Customers in outsourcing transactions face both direct and indirect risks. If your outsourcing vendor fails to perform, you may suffer direct damages in the form of out-of-pocket expenses incurred to perform the function yourself or hire another vendor, and lowered profits caused by lost business and harm to your reputation.
The U.K. Financial Services Authority noted that "the increasing automation of systems and our reliance on IT has the potential to transform risks from minor manual processing errors to major systematic failures." That's particularly true in the banking industry, where the outsourcing of check processing is a widespread practice. A major failure in the process would bring a bank to its knees in just a few days.
Modern service agreements, including outsourcing contracts, typically limit vendors' financial responsibility. They commonly limit both the type and the amount of damages you can recover if a vendor fails to perform. It's routine to exclude "consequential damages," such as your lost profits, and to cap other damages at a figure based on the fees you pay the vendor, rather than how badly your business is hurt. Even worse, recovering large sums often requires lengthy and expensive legal proceedings.
A new approach
Forward-thinking CIOs and CEOs recognize that managing operational risk requires that they and their counsel look at commonplace parts of outsourcing transactions in new ways and incorporate new philosophies into their deals. They understand the need to ensure that outsourced functions get performed regardless of unforeseen events. There are four layers to sound operational risk mitigation in the outsourcing context:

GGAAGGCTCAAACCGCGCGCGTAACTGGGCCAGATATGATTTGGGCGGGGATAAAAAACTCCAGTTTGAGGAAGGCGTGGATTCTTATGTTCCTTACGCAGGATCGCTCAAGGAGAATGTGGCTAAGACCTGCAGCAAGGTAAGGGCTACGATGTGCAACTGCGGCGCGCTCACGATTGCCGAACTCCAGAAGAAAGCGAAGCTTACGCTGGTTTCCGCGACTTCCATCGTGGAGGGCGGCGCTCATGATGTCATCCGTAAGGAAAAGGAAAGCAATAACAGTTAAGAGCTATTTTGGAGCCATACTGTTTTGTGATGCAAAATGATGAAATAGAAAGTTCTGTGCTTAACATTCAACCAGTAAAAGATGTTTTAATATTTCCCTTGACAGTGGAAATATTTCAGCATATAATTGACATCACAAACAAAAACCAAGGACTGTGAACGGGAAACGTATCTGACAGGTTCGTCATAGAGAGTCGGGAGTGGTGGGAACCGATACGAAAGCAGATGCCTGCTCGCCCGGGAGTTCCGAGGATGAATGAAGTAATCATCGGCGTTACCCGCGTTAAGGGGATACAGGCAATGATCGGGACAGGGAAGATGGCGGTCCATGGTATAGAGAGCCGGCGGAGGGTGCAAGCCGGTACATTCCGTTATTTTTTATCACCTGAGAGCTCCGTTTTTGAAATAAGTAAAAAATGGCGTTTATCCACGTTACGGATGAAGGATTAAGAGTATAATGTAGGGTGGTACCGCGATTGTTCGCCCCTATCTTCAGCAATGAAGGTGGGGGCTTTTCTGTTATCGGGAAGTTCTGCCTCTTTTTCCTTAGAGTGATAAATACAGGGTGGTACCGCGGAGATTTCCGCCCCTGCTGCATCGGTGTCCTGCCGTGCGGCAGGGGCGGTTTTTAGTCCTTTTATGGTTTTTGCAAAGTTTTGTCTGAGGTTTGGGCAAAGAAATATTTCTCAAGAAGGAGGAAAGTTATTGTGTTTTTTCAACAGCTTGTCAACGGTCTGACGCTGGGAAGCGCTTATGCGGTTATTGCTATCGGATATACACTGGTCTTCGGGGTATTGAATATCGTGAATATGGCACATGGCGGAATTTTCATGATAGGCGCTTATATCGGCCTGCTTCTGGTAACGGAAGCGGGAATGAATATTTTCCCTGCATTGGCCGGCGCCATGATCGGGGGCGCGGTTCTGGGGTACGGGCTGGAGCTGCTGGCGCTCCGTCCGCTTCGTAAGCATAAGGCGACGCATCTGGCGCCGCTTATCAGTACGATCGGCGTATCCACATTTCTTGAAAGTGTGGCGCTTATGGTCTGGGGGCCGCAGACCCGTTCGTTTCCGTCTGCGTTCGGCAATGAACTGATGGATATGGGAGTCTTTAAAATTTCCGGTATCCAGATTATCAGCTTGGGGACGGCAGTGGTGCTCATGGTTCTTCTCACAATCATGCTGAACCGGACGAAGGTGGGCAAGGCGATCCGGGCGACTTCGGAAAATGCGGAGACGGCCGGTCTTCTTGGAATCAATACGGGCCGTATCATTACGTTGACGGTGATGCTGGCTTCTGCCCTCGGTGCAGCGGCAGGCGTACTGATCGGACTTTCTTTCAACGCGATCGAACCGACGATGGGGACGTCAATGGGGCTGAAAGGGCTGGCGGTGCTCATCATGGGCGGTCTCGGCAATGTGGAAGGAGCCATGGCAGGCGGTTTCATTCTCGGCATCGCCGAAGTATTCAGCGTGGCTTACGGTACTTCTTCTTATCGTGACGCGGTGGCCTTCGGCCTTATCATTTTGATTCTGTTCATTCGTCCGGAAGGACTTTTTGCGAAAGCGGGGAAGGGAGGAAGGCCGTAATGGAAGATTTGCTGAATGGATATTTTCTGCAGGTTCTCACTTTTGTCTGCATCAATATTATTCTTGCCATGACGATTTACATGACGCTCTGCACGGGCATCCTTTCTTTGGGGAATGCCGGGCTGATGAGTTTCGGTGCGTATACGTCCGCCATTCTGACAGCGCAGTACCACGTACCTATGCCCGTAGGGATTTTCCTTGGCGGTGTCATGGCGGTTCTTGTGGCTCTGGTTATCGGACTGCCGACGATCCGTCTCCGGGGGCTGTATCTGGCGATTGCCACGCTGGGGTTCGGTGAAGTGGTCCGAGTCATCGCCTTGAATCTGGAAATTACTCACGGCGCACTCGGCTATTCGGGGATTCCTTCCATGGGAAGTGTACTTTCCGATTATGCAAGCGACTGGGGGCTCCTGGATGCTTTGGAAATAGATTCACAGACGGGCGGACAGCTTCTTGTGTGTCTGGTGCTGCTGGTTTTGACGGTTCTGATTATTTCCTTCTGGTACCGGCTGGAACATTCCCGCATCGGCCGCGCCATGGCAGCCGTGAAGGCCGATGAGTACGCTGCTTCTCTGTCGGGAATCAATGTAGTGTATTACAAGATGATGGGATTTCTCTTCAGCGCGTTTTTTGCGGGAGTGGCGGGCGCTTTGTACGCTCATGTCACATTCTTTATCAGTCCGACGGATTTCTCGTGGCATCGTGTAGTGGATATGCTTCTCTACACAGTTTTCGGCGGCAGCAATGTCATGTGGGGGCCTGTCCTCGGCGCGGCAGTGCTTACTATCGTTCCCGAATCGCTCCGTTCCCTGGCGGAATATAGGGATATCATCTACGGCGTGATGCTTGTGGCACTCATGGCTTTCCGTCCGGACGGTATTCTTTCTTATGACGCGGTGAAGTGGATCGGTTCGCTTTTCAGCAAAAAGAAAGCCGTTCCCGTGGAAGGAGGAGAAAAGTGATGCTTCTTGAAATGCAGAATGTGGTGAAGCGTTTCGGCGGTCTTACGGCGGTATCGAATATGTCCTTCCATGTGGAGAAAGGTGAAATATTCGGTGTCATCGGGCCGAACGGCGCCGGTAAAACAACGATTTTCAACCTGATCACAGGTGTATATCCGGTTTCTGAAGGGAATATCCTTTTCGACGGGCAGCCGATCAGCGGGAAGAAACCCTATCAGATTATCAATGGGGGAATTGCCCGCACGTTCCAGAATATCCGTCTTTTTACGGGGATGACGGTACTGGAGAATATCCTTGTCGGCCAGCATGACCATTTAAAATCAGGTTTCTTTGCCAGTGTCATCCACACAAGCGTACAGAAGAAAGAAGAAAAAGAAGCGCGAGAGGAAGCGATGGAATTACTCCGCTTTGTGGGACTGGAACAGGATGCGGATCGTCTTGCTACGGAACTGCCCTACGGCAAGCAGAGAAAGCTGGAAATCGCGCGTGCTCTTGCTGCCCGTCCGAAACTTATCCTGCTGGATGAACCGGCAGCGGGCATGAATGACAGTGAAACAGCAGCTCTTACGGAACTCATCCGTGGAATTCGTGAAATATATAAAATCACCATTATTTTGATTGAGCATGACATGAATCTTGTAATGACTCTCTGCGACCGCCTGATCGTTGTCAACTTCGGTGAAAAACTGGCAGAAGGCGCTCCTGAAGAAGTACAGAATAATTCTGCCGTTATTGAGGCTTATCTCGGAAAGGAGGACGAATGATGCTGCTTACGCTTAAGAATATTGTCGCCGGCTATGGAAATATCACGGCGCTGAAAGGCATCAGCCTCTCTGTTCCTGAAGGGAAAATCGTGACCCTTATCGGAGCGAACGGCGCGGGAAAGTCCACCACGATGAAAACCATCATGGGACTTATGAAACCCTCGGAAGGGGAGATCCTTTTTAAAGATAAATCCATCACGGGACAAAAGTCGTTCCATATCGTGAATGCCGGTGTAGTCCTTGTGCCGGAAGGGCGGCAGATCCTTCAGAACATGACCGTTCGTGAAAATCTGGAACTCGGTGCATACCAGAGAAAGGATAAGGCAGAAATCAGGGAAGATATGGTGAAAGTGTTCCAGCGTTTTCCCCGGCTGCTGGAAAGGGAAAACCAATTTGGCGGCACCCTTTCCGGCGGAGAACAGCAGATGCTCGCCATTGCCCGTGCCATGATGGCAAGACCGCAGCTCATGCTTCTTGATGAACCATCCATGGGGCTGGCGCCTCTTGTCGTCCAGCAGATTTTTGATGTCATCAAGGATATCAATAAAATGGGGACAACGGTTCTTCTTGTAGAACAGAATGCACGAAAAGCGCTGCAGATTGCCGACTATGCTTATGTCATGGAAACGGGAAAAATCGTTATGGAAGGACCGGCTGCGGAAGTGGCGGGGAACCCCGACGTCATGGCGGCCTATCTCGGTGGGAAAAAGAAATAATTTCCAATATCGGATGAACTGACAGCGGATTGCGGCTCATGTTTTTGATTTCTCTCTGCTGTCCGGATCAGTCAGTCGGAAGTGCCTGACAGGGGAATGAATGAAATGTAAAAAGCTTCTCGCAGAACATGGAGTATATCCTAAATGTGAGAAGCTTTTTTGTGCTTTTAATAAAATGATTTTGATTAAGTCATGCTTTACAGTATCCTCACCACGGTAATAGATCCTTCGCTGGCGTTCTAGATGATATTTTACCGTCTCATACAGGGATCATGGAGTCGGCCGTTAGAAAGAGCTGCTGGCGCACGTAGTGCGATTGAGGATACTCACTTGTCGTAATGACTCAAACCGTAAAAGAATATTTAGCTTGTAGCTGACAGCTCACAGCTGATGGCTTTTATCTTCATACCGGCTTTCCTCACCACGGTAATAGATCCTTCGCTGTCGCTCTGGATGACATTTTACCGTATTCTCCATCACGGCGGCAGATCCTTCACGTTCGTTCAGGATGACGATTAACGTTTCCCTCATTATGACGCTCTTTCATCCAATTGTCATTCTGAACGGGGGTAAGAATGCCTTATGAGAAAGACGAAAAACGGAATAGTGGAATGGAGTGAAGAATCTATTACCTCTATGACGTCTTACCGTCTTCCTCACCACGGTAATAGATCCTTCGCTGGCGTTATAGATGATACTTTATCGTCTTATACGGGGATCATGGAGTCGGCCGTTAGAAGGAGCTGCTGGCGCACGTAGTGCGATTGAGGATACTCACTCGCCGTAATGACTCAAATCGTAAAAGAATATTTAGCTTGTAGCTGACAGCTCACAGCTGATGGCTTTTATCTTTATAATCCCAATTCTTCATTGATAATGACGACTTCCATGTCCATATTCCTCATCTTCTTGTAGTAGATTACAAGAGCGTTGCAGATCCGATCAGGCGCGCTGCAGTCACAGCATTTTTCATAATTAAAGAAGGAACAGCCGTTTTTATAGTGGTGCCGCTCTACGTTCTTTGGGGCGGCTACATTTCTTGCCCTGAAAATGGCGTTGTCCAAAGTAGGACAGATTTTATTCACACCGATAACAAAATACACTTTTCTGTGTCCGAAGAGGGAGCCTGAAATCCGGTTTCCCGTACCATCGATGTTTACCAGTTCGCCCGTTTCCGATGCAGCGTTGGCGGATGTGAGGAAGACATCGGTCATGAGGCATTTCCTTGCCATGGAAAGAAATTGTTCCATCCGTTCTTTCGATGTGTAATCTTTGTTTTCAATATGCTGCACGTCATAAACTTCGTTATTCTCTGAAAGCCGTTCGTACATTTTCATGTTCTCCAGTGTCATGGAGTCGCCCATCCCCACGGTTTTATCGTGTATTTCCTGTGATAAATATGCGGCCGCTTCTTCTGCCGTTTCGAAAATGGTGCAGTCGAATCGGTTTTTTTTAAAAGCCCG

* Mitigating risk in day-to-day, "normal" operations.
* A sound structure for addressing serious unexpected operational problems.
* Advance planning for the end of the outsourcing relationship.
* Providing in all cases for the financial protection of the customer.
Mitigating operational risk in the context of normal operations means having robust service levels, efficient governance procedures, and visibility into the vendor's operations. Every outsourcing contract should detail objective service levels that provide a basis for measuring the vendor's performance. Performance credits payable by the vendor for its failure to meet agreed-upon service levels should be structured to protect against both major, single-performance failures and chronic smaller failures--to protect against death by a shark bite as well as death by 1,000 piranha bites.
In an IT context, this means service-level agreements (SLAs) should address not only a system failure that lasts an hour, but also the greater harm of 10-minute outages on four consecutive days. Beware of averages as well; if what you need is a consistent two-second response time, an SLA requiring an average response time of 1.5 seconds isn't helpful if the response time to 30% of your peak-hour transactions is greater than 10 seconds.
Monitoring, measuring, and reporting on service levels directly and in near real time enhances your ability to mitigate operational risk by identifying potential problems before they become catastrophic. Envision the difference real-time access to the performance data of your outsourcing company can make. Even if it's not possible to do this in every instance, CIOs should do their best to track the most timely information on their most critical outsourced functions. Where possible, require that your vendors implement automated tools to provide this visibility.